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Quinlan & Tyson, Inc. v. City of Evanston

JANUARY 28, 1975.

QUINLAN AND TYSON, INC. ET AL., PLAINTIFFS-APPELLEES,

v.

THE CITY OF EVANSTON ET AL., DEFENDANTS-APPELLANTS.



APPEAL from the Circuit Court of Cook County; the Hon. F. EMMETT MORRISSEY, Judge, presiding.

MR. JUSTICE STAMOS DELIVERED THE OPINION OF THE COURT:

Plaintiffs Quinlan and Tyson, Inc., a real estate brokerage firm, and Jody Taylor, a sales representative of Quinlan and Tyson, filed a complaint in the circuit court of Cook County asking for administrative review (Ill. Rev. Stat. 1973, ch. 110, § 264 et seq.) of a finding by defendant Evanston Fair Housing Review Board that Quinlan and Tyson and Jody Taylor were guilty of engaging in various discriminatory practices in violation of the Fair Housing Ordinance of the city of Evanston. (Evanston, Ill., Code 1970, ch. 25 1/2, § 25 1/2-1 et seq.) The circuit court set aside the findings of the Evanston Fair Housing Review Board and defendants City of Evanston and the Evanston Fair Housing Review Board take this appeal.

The apparent applicability of two recent Illinois Supreme Court decisions, Cummings v. Daley, 58 Ill.2d 1, 317 N.E.2d 22, and Paper Supply Co. v. City of Chicago, 57 Ill.2d 553, 317 N.E.2d 3, regarding the use of the Administrative Review Act by municipal administrative agencies requires comment before proceeding to the merits of this appeal. We conclude that, although these two cases require invalidation of that section of the Evanston ordinance incorporating the Administrative Review Act, they do not require a dismissal of the instant appeal for lack of jurisdiction.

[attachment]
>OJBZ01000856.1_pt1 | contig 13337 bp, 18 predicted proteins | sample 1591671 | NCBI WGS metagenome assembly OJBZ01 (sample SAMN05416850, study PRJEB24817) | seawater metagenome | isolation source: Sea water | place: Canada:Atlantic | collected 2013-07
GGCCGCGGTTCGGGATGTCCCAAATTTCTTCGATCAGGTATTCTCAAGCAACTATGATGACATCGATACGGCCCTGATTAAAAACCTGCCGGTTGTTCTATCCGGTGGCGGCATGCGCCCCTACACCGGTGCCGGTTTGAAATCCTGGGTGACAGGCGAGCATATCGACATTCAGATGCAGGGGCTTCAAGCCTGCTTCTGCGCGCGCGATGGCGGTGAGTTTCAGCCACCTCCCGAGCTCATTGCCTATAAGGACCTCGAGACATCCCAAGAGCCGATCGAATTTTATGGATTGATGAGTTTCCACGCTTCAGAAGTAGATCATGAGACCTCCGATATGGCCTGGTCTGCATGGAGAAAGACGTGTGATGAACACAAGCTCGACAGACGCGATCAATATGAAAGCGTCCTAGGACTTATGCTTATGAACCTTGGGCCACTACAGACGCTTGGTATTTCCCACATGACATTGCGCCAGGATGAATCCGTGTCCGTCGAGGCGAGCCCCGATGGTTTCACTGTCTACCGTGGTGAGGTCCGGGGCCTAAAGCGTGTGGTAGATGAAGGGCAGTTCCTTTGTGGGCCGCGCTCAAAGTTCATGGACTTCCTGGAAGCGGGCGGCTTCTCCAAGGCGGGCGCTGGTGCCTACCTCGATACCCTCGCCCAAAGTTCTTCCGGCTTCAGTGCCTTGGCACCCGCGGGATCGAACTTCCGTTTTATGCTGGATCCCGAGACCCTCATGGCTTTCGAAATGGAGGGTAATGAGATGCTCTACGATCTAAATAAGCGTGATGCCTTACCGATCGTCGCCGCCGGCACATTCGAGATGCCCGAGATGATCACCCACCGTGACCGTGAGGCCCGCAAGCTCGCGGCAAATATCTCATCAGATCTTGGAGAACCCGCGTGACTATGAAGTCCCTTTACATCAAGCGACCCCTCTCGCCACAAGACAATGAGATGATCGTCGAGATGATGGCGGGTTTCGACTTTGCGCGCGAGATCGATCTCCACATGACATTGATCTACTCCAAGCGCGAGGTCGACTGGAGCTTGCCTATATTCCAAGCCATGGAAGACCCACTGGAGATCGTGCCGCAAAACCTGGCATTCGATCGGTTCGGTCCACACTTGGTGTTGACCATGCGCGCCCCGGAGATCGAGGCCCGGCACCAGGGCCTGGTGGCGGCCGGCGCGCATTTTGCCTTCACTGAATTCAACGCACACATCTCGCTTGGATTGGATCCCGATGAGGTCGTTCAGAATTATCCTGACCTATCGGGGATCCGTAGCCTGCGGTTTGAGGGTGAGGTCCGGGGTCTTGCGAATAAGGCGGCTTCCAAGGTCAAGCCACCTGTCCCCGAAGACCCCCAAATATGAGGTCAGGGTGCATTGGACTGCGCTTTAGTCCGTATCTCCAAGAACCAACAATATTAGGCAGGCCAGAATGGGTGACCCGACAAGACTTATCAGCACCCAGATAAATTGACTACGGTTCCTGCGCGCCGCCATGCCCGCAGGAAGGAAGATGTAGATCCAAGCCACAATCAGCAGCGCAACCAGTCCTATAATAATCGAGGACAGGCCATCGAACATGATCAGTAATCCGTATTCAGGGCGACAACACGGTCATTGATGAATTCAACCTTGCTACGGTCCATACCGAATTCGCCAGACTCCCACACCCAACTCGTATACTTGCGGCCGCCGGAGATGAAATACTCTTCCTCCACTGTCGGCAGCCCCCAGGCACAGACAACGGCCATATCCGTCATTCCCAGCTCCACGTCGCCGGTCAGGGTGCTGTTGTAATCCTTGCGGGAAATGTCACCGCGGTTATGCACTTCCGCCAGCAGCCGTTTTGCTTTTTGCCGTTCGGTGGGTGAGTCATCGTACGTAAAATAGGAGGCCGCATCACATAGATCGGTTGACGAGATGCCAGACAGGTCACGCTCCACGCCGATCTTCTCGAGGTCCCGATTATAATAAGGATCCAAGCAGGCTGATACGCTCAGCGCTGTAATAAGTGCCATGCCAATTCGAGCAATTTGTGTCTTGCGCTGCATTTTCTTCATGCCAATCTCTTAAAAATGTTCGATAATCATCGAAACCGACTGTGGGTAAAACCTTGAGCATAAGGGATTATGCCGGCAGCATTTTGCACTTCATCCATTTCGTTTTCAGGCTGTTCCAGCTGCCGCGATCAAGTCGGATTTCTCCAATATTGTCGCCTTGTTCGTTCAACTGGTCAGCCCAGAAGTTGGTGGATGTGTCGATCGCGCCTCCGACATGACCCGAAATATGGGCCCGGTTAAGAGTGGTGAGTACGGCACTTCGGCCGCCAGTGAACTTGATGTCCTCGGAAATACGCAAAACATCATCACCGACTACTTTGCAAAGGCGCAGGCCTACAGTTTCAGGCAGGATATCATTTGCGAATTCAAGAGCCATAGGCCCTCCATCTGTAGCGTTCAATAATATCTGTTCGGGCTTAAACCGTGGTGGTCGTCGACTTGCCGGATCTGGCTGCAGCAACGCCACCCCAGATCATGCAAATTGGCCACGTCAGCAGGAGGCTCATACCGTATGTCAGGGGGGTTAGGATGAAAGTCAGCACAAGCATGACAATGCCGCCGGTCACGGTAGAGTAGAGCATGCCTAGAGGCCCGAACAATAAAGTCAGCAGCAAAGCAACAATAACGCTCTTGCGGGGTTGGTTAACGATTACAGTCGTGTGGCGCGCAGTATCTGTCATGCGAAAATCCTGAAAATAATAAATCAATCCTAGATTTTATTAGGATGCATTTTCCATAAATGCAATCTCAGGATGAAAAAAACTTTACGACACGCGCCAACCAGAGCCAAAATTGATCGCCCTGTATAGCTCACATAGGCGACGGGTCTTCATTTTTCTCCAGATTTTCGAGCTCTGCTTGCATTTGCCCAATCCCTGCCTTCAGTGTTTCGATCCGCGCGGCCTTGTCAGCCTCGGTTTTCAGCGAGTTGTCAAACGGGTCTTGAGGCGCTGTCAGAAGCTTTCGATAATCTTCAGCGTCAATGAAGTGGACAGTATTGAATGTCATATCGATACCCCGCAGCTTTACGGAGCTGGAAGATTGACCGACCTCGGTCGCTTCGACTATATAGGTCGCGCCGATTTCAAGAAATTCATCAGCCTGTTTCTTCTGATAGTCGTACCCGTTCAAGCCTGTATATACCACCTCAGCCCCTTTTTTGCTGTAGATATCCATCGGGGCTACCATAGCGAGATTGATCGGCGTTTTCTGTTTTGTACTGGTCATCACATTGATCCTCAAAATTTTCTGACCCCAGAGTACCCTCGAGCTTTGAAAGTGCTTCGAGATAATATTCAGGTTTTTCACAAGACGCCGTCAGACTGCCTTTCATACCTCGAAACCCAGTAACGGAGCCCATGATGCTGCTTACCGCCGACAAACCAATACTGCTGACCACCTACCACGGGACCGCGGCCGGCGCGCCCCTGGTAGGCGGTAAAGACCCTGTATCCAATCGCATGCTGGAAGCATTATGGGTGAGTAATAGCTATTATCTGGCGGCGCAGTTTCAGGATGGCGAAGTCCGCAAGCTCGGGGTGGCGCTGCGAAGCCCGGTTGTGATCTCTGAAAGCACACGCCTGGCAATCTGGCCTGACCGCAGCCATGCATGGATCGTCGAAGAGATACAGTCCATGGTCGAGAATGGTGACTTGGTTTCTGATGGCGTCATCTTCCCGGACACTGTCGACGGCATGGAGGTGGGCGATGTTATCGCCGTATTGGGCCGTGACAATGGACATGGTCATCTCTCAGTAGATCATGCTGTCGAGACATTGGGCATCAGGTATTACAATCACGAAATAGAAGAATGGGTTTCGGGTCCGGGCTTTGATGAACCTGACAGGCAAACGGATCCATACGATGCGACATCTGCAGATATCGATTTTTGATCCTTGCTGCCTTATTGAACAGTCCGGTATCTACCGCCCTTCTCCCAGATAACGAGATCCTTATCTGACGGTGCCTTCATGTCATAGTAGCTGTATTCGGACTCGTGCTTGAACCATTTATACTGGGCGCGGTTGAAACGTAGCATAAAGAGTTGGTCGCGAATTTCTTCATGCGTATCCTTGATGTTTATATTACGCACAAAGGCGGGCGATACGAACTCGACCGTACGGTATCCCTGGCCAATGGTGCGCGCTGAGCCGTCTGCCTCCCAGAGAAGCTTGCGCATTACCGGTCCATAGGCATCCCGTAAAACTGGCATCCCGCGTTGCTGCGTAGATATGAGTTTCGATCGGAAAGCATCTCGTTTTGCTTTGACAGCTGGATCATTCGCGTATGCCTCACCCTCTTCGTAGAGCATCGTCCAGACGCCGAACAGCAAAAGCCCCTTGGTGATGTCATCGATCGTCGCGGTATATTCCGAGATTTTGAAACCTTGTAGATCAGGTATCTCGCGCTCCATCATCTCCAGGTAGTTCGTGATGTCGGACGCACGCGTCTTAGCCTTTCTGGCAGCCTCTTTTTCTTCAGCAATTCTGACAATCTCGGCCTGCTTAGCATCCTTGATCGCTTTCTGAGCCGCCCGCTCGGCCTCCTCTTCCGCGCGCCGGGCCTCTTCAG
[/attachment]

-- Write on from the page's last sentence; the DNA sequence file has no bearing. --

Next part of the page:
The Evanston Fair Housing Ordinance under which plaintiffs were charged and convicted states:

"Any broker whose license has been suspended or revoked, or any complainant aggrieved by the decision of the Board, shall have full right to appeal from such order of suspension or revocation in accordance with procedures specified in the Administrative Review Act of Illinois." (Evanston, Ill., Code 1970, ch. 25 1/2, § 25 1/2-17.)